3. Search IS Loss to Budget or Search lost IS (budget)
Search lost IS (budget) is when you are losing out from your “total eligible impressions” due to not having sufficient budget to show ads during all of your desired times. The main way to fix this is to increase your daily budget so that you can show up more frequently. However, there are other alternatives.
One example of an alternative is to set up an Ad Schedule. An Ad Schedule allows you to pick certain days and times that you want your ads to show.
For example, if your business is located in the Eastern Standard Time (EST) timezone, and you are running a call-only campaign, you might only be able to answer the phone during your Monday-Friday, 9 a.m.-5 p.m. business hours. In this case, you could set up an Ad Schedule to only run during those specific days and times.
4. Quality Score
Quality Score is an estimate of the quality of your ads, keywords, landing pages and clickthrough rates, etc. This metric will be display on a 1-10 scale where 10 is a perfect Quality Score.
If you see that your quality score is on the lower end (less than a 5), then there are ways you can improve it. There are three other metrics that you should be looking at as they relate to quality score for an ad, including:
Ad Relevance — How closely do the aspects of your ad campaign match the users’ search queries?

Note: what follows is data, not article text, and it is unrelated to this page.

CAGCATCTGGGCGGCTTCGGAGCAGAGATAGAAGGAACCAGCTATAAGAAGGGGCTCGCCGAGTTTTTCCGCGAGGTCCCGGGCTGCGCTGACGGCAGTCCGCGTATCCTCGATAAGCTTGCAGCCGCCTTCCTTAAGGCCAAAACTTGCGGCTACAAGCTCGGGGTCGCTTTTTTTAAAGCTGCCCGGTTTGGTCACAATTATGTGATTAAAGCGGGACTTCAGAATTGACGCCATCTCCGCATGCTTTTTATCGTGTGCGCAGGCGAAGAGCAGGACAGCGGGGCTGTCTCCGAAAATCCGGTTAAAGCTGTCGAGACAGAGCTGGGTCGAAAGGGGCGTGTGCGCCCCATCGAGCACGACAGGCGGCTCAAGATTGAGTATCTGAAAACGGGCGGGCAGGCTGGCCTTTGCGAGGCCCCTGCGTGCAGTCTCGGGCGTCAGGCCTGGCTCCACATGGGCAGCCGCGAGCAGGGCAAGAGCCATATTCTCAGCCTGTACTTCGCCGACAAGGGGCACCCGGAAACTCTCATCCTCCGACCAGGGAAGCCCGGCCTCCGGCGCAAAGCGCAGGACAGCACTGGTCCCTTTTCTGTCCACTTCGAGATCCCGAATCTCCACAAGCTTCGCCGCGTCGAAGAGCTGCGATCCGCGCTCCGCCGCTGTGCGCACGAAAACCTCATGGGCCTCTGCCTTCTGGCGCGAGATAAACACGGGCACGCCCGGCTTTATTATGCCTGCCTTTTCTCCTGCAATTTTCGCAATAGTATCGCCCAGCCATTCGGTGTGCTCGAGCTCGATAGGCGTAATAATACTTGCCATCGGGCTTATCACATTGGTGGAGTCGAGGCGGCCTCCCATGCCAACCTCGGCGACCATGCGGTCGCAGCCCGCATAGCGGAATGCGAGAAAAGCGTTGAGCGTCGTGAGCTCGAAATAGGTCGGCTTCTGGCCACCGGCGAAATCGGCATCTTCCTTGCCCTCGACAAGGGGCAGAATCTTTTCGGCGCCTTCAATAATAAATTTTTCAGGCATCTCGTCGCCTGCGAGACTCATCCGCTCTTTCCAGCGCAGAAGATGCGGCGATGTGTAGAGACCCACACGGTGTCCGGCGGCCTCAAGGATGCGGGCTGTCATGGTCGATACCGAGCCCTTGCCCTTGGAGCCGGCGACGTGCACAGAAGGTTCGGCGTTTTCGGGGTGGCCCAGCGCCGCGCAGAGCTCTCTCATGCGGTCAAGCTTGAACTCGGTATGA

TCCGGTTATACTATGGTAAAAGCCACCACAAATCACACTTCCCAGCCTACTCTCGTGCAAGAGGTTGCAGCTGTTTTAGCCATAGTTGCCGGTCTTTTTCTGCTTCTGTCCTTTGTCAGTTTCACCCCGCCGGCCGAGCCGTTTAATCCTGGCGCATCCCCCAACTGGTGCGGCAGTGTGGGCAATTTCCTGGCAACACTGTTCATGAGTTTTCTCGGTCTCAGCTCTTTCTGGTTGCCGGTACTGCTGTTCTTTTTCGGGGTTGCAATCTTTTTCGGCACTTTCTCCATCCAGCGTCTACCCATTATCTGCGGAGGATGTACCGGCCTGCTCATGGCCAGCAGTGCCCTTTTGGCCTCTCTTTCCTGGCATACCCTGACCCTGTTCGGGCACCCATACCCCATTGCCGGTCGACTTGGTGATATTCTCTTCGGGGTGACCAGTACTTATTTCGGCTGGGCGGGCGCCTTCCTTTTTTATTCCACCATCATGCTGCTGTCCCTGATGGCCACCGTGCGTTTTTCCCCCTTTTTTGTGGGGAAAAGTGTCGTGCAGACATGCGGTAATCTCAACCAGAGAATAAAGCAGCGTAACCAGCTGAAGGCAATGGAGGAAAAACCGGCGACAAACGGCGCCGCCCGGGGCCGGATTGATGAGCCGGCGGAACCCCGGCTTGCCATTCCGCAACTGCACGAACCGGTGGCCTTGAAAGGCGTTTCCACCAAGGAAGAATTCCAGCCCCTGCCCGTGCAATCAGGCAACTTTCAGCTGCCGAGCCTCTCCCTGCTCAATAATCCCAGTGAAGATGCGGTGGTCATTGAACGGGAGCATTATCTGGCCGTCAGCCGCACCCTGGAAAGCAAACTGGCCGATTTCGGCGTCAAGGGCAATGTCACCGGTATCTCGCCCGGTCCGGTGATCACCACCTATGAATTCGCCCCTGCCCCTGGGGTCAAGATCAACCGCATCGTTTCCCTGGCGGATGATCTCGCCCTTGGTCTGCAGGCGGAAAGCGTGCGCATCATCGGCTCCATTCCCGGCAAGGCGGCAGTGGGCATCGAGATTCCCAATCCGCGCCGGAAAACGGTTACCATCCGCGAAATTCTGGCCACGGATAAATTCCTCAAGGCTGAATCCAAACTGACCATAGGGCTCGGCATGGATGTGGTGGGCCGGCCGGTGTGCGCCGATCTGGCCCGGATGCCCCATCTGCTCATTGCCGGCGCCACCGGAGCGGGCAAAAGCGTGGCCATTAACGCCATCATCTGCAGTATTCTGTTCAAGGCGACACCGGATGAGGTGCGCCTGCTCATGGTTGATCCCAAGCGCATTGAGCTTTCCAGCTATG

Landing Page Experience — Does your landing page have information that directly relates to the users’ search queries?
Expected CTR — How likely is your keyword to get clicked on?
All in all, Google wants a good user experience. This means that users’ search queries should include one of your keywords, should show up in your ad text, and should be present on the landing page.
The Status of your campaigns, ad groups, ads, and keywords lets you know the display state of your ad and whether it can show or not. Below are common statuses you could see for each tab:
Eligible — The campaigns are active and have the ability to show in a Google SERP.
Paused — The campaign has been temporarily turned off.
Removed — The campaign was permanently deleted. You cannot reactivate a removed campaign.
Pending — The ad is currently inactive but will begin running soon.
Ended — The scheduled end date for the campaign has passed.
Limited by Budget — The campaign is consistently running out of its daily budget.
Ad Group Status